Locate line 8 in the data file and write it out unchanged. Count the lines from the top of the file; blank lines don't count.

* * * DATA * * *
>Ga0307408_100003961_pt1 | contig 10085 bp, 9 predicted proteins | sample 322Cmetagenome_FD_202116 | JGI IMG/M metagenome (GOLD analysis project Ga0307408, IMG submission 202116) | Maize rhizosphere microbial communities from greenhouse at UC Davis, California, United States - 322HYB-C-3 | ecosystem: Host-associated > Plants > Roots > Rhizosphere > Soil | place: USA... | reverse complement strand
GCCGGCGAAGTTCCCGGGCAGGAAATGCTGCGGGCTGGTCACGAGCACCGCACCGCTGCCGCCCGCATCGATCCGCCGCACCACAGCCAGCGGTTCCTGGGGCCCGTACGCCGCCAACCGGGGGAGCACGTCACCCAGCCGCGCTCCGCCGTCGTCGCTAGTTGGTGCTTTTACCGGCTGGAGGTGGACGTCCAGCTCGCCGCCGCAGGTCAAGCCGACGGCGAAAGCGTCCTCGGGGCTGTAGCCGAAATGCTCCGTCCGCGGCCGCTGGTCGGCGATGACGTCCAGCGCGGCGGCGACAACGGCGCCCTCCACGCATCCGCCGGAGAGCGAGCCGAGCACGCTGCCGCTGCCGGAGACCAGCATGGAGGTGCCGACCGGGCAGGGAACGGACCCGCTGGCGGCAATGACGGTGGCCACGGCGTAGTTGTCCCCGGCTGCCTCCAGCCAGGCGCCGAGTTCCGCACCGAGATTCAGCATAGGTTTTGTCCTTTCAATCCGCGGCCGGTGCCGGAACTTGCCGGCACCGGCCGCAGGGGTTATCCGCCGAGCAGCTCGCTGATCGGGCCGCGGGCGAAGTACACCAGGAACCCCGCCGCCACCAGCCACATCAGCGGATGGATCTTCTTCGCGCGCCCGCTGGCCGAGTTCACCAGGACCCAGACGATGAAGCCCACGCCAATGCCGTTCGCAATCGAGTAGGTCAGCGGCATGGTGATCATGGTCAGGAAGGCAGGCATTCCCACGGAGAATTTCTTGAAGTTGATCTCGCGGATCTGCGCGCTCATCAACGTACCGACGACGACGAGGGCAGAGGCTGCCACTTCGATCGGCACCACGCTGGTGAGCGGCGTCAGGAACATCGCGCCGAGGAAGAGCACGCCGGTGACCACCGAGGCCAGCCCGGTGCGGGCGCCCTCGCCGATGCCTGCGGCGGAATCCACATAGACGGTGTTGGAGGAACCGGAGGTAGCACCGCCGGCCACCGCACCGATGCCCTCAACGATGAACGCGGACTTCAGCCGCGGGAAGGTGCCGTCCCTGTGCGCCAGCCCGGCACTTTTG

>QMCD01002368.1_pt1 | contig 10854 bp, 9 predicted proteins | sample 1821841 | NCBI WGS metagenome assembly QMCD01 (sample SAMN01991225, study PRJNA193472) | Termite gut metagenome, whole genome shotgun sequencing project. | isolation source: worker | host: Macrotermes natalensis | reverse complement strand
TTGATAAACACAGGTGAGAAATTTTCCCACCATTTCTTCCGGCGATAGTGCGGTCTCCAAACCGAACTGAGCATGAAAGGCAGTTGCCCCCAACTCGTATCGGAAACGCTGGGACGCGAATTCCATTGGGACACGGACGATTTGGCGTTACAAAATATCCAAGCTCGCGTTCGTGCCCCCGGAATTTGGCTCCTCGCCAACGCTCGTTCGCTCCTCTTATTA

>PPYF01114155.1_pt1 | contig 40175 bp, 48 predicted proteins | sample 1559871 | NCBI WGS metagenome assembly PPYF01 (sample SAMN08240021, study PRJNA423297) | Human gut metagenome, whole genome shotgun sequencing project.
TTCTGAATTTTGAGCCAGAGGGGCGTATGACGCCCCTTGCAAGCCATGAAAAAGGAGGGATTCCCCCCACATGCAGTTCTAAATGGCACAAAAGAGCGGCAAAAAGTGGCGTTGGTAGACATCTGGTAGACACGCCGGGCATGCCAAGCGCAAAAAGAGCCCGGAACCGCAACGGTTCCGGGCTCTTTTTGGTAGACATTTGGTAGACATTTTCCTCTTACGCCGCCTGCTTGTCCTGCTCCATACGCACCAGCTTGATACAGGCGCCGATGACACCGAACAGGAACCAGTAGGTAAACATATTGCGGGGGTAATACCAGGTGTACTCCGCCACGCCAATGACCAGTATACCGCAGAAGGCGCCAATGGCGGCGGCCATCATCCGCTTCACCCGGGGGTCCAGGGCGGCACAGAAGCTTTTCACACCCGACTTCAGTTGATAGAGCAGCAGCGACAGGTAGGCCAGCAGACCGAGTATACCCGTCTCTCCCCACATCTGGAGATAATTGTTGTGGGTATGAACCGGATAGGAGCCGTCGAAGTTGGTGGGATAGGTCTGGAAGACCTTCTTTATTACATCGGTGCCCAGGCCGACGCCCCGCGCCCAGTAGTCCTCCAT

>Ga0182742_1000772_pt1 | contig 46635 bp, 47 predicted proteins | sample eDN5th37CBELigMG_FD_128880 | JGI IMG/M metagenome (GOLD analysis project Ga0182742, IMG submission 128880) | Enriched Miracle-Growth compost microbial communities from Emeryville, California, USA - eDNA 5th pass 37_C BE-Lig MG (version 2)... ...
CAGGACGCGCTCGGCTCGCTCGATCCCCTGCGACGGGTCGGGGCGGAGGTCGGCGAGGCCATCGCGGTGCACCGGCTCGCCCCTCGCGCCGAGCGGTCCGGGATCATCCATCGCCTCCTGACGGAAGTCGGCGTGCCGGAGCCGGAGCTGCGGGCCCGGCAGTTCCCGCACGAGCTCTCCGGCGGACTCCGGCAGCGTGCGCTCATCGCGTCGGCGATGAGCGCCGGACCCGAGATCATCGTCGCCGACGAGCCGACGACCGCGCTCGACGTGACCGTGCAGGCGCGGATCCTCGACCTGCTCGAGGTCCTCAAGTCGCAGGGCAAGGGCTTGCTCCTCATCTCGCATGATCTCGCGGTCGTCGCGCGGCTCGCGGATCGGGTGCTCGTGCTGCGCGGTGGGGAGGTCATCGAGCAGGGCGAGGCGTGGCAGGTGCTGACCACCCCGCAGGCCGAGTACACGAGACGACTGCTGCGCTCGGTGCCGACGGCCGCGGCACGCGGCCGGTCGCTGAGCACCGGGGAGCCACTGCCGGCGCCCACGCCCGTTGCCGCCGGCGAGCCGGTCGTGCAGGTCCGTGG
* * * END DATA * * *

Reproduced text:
CAGGACGCGCTCGGCTCGCTCGATCCCCTGCGACGGGTCGGGGCGGAGGTCGGCGAGGCCATCGCGGTGCACCGGCTCGCCCCTCGCGCCGAGCGGTCCGGGATCATCCATCGCCTCCTGACGGAAGTCGGCGTGCCGGAGCCGGAGCTGCGGGCCCGGCAGTTCCCGCACGAGCTCTCCGGCGGACTCCGGCAGCGTGCGCTCATCGCGTCGGCGATGAGCGCCGGACCCGAGATCATCGTCGCCGACGAGCCGACGACCGCGCTCGACGTGACCGTGCAGGCGCGGATCCTCGACCTGCTCGAGGTCCTCAAGTCGCAGGGCAAGGGCTTGCTCCTCATCTCGCATGATCTCGCGGTCGTCGCGCGGCTCGCGGATCGGGTGCTCGTGCTGCGCGGTGGGGAGGTCATCGAGCAGGGCGAGGCGTGGCAGGTGCTGACCACCCCGCAGGCCGAGTACACGAGACGACTGCTGCGCTCGGTGCCGACGGCCGCGGCACGCGGCCGGTCGCTGAGCACCGGGGAGCCACTGCCGGCGCCCACGCCCGTTGCCGCCGGCGAGCCGGTCGTGCAGGTCCGTGG